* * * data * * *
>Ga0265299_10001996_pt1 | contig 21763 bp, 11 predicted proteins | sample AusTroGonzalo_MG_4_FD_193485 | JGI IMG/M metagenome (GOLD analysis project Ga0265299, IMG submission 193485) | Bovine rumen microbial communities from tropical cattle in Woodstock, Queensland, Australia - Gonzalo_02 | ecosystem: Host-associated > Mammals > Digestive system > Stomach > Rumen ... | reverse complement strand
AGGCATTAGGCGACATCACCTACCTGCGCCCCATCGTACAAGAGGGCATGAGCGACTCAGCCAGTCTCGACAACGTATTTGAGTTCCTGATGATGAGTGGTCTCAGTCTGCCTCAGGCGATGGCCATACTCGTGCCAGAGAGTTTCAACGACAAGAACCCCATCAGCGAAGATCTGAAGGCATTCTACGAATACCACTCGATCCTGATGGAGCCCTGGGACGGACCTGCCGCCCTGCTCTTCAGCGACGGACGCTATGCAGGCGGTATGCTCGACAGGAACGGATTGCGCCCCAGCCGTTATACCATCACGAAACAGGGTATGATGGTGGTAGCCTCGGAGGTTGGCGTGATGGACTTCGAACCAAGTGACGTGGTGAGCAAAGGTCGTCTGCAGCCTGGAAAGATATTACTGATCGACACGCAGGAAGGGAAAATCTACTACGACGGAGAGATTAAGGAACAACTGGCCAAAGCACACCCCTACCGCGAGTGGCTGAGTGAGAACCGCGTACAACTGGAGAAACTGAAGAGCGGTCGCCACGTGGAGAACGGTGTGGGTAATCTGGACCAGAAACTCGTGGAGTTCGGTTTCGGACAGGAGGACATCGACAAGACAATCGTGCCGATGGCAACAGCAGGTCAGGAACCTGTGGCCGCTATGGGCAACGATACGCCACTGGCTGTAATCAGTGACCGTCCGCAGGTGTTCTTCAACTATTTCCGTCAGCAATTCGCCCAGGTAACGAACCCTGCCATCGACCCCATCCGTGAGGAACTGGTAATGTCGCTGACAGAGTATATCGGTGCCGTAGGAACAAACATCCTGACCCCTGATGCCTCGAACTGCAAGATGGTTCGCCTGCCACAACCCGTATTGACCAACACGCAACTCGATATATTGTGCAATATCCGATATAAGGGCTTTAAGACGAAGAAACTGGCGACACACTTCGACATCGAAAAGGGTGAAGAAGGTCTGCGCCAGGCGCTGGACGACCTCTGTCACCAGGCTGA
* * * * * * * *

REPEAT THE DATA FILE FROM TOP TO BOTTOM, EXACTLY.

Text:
>Ga0265299_10001996_pt1 | contig 21763 bp, 11 predicted proteins | sample AusTroGonzalo_MG_4_FD_193485 | JGI IMG/M metagenome (GOLD analysis project Ga0265299, IMG submission 193485) | Bovine rumen microbial communities from tropical cattle in Woodstock, Queensland, Australia - Gonzalo_02 | ecosystem: Host-associated > Mammals > Digestive system > Stomach > Rumen ... | reverse complement strand
AGGCATTAGGCGACATCACCTACCTGCGCCCCATCGTACAAGAGGGCATGAGCGACTCAGCCAGTCTCGACAACGTATTTGAGTTCCTGATGATGAGTGGTCTCAGTCTGCCTCAGGCGATGGCCATACTCGTGCCAGAGAGTTTCAACGACAAGAACCCCATCAGCGAAGATCTGAAGGCATTCTACGAATACCACTCGATCCTGATGGAGCCCTGGGACGGACCTGCCGCCCTGCTCTTCAGCGACGGACGCTATGCAGGCGGTATGCTCGACAGGAACGGATTGCGCCCCAGCCGTTATACCATCACGAAACAGGGTATGATGGTGGTAGCCTCGGAGGTTGGCGTGATGGACTTCGAACCAAGTGACGTGGTGAGCAAAGGTCGTCTGCAGCCTGGAAAGATATTACTGATCGACACGCAGGAAGGGAAAATCTACTACGACGGAGAGATTAAGGAACAACTGGCCAAAGCACACCCCTACCGCGAGTGGCTGAGTGAGAACCGCGTACAACTGGAGAAACTGAAGAGCGGTCGCCACGTGGAGAACGGTGTGGGTAATCTGGACCAGAAACTCGTGGAGTTCGGTTTCGGACAGGAGGACATCGACAAGACAATCGTGCCGATGGCAACAGCAGGTCAGGAACCTGTGGCCGCTATGGGCAACGATACGCCACTGGCTGTAATCAGTGACCGTCCGCAGGTGTTCTTCAACTATTTCCGTCAGCAATTCGCCCAGGTAACGAACCCTGCCATCGACCCCATCCGTGAGGAACTGGTAATGTCGCTGACAGAGTATATCGGTGCCGTAGGAACAAACATCCTGACCCCTGATGCCTCGAACTGCAAGATGGTTCGCCTGCCACAACCCGTATTGACCAACACGCAACTCGATATATTGTGCAATATCCGATATAAGGGCTTTAAGACGAAGAAACTGGCGACACACTTCGACATCGAAAAGGGTGAAGAAGGTCTGCGCCAGGCGCTGGACGACCTCTGTCACCAGGCTGA